Inspired Teaching

A few months ago The Boothby Institute and a group of Maine teachers entered into an experiment which has the potential to alter the effectiveness of education at a global level. It was our supposition that a group of teachers who chose to come together to explore what it takes to be an inspired teacher could clearly define it and outline exactly what was necessary to produce that result. Here’s where we started and the result.

March, 2008
It is our intention to end the myth that we do not know what inspired teaching is and how to achieve it. For the past twenty years we have listened to those who suggest that the accumulation of facts and information are what is critical. It is our experience that in order to create inspired learners, we must encourage, grow and nurture inspired teachers. Do we want people who know facts or who know how to find them? Do we want thinkers or those who can regurgitate? Do we want creative people who are self-starters or followers? Could there be a connection between what we have been doing in the preparation of teachers and what we require of them and the difficulties that have arisen in our global economies?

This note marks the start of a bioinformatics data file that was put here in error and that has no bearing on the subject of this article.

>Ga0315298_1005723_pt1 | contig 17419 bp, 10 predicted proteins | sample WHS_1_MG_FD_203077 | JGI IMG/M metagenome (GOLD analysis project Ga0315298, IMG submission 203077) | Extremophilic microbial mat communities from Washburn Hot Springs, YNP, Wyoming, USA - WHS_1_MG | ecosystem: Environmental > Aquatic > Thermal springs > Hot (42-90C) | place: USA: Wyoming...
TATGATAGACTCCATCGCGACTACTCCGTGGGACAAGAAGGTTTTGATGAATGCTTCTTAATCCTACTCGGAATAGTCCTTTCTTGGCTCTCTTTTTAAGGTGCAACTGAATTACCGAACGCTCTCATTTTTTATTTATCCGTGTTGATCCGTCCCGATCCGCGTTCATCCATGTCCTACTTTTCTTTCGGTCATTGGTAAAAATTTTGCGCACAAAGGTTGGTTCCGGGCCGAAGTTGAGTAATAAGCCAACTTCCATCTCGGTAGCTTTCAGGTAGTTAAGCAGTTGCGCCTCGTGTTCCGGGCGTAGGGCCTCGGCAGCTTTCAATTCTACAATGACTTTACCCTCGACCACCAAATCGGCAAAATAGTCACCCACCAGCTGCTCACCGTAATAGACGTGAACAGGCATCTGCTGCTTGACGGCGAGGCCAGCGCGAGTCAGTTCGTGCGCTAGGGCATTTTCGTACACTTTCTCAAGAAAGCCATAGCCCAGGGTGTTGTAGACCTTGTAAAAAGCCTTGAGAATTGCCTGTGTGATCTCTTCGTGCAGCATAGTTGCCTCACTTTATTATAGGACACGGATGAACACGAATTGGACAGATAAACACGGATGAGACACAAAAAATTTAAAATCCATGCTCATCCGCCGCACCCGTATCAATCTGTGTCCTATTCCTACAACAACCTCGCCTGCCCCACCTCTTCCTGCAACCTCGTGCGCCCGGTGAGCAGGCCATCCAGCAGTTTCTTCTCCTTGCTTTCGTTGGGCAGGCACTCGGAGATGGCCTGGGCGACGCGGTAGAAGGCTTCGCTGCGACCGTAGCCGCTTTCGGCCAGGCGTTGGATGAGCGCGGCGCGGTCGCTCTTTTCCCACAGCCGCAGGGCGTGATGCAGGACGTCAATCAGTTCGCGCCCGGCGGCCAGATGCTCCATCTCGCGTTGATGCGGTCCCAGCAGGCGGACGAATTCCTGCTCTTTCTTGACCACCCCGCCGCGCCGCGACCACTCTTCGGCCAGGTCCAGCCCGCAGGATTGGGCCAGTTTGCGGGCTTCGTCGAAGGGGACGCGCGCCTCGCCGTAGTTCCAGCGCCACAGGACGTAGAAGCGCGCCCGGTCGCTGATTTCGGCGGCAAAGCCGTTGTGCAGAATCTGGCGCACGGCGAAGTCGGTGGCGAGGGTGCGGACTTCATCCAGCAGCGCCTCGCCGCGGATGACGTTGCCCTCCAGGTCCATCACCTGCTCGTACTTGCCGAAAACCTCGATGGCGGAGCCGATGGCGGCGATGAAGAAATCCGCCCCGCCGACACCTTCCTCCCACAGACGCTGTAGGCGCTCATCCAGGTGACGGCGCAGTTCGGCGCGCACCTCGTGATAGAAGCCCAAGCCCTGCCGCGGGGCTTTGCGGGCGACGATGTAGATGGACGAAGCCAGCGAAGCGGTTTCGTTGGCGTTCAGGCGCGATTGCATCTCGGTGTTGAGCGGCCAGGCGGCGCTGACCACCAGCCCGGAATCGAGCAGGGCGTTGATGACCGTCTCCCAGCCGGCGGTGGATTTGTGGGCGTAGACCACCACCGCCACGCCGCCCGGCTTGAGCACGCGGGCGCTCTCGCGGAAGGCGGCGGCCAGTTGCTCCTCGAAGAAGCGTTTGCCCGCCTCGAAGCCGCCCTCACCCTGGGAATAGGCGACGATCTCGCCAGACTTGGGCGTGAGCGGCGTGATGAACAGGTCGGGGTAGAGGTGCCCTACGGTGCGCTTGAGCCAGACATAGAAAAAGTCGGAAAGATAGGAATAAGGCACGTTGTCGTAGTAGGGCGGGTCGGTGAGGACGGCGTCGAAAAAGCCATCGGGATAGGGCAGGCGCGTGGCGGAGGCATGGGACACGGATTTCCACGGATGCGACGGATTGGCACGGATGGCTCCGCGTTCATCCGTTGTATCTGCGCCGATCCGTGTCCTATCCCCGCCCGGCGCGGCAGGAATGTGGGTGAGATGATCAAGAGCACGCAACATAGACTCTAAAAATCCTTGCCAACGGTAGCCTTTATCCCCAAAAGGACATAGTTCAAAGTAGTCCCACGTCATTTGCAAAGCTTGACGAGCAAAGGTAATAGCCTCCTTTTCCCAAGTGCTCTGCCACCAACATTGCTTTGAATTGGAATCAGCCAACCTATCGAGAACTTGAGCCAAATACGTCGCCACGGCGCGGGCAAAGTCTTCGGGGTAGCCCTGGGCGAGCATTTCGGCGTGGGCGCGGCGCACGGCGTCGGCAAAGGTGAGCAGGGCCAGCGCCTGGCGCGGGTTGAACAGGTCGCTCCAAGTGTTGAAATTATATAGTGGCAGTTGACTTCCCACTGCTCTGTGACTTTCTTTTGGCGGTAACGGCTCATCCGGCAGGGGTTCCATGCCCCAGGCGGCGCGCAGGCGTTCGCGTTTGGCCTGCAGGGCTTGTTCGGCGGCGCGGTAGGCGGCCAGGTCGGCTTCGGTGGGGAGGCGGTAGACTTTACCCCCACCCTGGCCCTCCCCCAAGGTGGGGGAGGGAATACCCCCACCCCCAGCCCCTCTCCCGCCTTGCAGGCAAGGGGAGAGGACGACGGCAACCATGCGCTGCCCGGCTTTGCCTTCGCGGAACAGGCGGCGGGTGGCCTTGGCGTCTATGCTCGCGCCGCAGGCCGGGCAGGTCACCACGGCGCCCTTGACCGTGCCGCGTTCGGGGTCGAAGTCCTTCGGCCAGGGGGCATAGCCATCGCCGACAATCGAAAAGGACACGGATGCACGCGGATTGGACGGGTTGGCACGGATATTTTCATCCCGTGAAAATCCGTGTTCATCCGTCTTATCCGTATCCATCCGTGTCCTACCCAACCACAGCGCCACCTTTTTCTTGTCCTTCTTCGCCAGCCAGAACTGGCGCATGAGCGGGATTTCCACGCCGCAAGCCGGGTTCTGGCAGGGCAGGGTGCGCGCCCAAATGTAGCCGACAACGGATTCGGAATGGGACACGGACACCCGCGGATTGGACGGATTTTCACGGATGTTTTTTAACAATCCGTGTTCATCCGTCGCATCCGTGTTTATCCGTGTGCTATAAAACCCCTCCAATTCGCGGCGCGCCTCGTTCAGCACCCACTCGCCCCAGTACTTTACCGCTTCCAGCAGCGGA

June, 2008
Here’s what that group of people developed.

“Inspired Teaching”

The following definition of “Inspired Teaching” describes both the attributes of inspired teachers and things one must do to achieve that result. It was developed by a group of public school teachers and administrators in Maine School Administrative District #9 in cooperation with The Boothby Institute. Valerie Benton, Suzanne Loring, Helen Buzzell, Diane Wyder, Priscilla Conner, Delana Yeaton, Chris Wyder, Fatma Perry, Lisl Fuson, Laura Ouellette and Bill Cumming participated in the conversation. It is not intended that this or any definition be agreed with or considered “the definition of inspired teaching.” What is important in every teaching environment is entering into a conversation about inspired teaching and developing a working, ever expanding, alive definition that fosters inspired environments and supports those who create them.